US seeks NZ input on international security

New Zealand's status as "ally" or mere "friend" of the US may be in some doubt, but our alliance is being sought over a plan to introduce biometrics as a standard part of international security mechanisms.

New Zealand’s status as “ally” or mere “friend” of the US may be in some doubt, but our alliance is being sought over a plan to introduce biometrics as a standard part of international security mechanisms.

And if our government is persuaded, Unisys appears well placed to get some of the major integration work.

Unisys’ global public-sector director of “positive identification and access control” Ed Schaffner spoke to “a number of New Zealand government departments” during a side trip here from a Sydney conference organised by Australia’s government-supported Biometrics Institute. The US Department of Defence is one of Unisys’ major clients, and is interested in seeing some international uniformity over security and identification measures, Schaffner says.

“We and our client are interested in providing an infrastructure for cooperation among Asean countries to facilitate international e-business.”

This does not mean international super-governmental bodies making decisions on the detail of security and authentication measures taken by national government, he emphasises. Rather, the aim is a framework within which people visiting participating countries or seeking access to secure premises or to perform secure transactions within and among them could expect similar authentication requirements.

He reports “significant interest” in the concept from Australian customs and passport control, They have asked Unisys to set up replicas of authentication technology already being deployed within the US, “and they have visited some of our customers”, Schaffner says.

Of commonly used biometrics, the iris pattern of the eye is the most powerfully discriminating identifier, suitable for high-security applications, he says.

Face recognition, while powerful, can be defeated comparatively easily by skilled makeup artists, he says. Faces are not unique anyway; someone may have clearance to enter a place where his/her identical twin may not. Digital fingerprint identification works on comparison of 80 points, whereas 266 points are compared in an iris pattern. Not everyone has fingerprints, he notes. Disabled people may not have sufficiently well-formed fingers and some occupations, involving chemicals, for example erode fingerprints. But almost everyone has a readable iris.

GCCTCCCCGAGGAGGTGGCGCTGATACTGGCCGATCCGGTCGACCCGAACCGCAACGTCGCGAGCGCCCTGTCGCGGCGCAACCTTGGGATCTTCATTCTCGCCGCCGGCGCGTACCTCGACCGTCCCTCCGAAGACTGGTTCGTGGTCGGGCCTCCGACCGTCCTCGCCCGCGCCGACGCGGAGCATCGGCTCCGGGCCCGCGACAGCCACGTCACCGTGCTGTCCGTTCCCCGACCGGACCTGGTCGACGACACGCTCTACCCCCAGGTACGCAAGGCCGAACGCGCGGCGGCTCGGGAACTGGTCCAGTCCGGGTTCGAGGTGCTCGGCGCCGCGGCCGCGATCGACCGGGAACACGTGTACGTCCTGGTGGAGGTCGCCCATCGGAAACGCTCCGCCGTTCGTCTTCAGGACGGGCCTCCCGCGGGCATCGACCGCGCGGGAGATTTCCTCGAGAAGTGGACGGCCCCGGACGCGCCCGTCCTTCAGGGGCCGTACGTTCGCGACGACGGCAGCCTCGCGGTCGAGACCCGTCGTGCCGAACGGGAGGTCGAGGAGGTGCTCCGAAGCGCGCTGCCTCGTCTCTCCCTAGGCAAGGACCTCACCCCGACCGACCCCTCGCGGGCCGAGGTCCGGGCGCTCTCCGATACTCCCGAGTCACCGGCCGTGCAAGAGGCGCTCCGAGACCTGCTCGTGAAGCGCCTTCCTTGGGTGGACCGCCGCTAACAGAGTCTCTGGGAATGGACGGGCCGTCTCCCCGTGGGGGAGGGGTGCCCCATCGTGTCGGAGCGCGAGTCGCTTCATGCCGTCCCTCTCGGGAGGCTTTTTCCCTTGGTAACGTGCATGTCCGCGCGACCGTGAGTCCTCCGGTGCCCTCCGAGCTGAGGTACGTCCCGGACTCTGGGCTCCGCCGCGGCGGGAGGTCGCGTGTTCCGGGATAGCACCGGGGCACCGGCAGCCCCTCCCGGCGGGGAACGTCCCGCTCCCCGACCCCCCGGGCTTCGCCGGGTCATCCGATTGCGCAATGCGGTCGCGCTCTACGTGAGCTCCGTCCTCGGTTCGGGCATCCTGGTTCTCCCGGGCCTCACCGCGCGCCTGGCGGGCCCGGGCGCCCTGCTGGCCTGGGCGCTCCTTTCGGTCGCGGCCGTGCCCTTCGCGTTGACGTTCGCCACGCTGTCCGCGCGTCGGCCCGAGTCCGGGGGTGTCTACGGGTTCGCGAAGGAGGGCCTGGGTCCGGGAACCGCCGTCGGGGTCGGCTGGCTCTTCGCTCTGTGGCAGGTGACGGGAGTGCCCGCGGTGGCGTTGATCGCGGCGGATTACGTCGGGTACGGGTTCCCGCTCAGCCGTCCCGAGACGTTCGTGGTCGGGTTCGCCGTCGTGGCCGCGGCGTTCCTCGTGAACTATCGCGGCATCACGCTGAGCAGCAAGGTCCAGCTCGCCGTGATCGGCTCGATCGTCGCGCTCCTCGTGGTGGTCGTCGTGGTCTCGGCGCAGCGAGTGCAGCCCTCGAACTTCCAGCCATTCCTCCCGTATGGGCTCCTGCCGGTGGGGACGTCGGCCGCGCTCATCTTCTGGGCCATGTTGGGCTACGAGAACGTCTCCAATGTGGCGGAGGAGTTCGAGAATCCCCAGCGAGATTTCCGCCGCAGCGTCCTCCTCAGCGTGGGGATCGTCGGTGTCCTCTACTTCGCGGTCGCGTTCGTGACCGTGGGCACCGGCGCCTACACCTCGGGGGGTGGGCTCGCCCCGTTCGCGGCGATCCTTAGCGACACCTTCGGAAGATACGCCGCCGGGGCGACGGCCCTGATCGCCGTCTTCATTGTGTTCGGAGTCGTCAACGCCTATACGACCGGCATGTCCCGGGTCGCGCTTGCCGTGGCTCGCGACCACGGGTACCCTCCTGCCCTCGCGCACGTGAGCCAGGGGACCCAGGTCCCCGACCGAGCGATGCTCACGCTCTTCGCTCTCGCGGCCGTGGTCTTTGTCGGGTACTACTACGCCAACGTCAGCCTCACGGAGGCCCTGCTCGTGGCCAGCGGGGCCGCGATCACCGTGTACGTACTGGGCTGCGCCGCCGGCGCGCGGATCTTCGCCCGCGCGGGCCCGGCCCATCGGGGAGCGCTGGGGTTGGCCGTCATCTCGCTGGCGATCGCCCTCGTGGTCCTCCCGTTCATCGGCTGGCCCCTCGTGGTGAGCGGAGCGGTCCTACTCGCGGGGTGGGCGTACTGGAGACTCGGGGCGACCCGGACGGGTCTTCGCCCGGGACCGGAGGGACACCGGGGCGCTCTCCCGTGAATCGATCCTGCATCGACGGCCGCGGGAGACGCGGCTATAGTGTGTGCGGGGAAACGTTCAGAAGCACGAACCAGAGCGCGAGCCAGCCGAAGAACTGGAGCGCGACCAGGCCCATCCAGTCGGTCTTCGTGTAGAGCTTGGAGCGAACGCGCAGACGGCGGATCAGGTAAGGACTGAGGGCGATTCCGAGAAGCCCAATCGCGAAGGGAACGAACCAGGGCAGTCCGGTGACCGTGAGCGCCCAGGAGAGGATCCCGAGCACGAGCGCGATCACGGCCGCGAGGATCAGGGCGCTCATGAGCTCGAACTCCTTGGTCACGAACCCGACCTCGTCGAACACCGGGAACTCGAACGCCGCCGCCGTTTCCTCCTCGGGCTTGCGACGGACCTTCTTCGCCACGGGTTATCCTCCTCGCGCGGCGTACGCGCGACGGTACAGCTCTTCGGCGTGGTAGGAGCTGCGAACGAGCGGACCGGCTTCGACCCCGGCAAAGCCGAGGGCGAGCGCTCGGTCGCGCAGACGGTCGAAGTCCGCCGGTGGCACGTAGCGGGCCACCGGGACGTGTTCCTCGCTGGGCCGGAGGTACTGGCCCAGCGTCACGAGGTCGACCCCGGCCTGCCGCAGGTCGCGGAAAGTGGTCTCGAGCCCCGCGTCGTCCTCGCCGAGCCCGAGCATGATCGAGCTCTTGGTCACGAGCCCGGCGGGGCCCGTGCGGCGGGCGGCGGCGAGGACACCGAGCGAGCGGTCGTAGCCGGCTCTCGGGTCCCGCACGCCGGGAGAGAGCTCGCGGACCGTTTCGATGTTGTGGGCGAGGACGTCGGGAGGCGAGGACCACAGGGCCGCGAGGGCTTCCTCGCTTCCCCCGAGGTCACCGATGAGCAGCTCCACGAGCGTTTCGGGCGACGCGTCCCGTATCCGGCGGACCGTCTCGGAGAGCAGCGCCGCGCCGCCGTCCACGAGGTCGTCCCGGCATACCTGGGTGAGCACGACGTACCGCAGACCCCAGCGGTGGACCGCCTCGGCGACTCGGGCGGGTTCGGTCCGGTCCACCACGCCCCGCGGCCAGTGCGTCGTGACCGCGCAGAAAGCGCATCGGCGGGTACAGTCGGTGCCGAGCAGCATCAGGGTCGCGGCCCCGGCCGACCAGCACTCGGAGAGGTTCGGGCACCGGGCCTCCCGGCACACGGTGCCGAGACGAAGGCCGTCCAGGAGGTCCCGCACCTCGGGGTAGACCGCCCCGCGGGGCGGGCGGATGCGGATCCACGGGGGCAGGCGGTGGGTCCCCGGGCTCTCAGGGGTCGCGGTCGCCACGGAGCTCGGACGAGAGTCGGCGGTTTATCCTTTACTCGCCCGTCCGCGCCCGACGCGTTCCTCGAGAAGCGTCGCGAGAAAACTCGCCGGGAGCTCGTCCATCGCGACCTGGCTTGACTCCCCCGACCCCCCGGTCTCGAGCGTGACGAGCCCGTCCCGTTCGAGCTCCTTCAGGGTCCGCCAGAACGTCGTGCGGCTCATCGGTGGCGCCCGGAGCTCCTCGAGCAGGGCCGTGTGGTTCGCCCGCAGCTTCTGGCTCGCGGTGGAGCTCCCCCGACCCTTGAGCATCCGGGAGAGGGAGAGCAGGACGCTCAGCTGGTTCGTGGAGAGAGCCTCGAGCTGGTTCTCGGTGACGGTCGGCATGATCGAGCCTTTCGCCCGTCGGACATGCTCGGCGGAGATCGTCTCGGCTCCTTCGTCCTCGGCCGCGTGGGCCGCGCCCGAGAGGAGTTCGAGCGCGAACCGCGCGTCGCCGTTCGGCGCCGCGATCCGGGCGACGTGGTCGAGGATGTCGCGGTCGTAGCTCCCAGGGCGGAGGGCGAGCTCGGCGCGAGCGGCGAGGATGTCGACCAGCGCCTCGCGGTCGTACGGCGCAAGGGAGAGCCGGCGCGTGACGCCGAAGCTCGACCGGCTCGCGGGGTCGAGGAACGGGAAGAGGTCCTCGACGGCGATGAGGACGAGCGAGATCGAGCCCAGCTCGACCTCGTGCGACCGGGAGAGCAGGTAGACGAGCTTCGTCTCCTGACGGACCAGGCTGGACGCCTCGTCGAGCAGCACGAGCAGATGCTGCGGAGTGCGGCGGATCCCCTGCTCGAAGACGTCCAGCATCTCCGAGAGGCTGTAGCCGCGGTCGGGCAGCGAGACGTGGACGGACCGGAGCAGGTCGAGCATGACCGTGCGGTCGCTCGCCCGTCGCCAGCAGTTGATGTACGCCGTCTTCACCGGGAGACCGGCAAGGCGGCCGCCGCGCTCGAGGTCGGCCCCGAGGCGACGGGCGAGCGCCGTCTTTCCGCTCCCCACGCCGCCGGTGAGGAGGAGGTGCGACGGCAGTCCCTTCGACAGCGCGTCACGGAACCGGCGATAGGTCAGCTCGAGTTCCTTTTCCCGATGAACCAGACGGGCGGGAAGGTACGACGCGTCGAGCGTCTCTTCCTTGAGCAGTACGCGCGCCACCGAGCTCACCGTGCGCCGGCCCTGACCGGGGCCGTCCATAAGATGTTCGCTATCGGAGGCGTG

Biometric data provides a single powerful identifier and avoids the problem of having to remember a multiplicity of passwords or carry several tokens. But biometrics can, of course, be combined with these other methods for greater security. Speaking a password provides simultaneously the password and voice recognition, though voice, Schaffner says, is vulnerable to physiological change like having a cold.

Recent visitor Bill Bogart, from EDS, outlined how smartcard and fingerprint are used together for fast passenger clearance at Israel’s Ben Gurion airport (see Ban 'bad' websites says EDS security man).

Cost is a drawback to use of biometrics “at the high end”, for example in protecting dozens of entry points to buildings and sections of buildings, but fingerprint or face recognition to secure a single user’s laptop costs only about $US100. To equip a door to recognise a number of qualified employees runs at about $US3000, but even this is economical when it is set against employing a number of security guards. Some of those guards would typically be retained, but would simply watch access points through cameras from a central control point and be ready to deal physically with an emergency.

The personal limit of privacy is the other major inhibitor to wholesale use of biometrics and smartcards, Schaffner says. People fear “identity theft”, where a criminal steals cards and codes to assume their identity. The fear is often exaggerated, certainly where biometrics are involved, he says, “but while that perception is there, it has to be managed”,

In the post September 11 world, security and authentication have quickly risen to the top of systems integrators’ opportunity lists, he says.

There will inevitably be “snake-oil salesmen” making exaggerated promises for particular technologies, and it is important to have neutral bodies such as Australia’s government-funded Biometrics Institute, to pronounce on their actual relative merits.

The DoD and through it other US government agencies are particularly interested in enlisting the help of Australia and New Zealand in a common security infrastructure, he says, since our people are among the most travelled in the world, and we have a high level of technological literacy.

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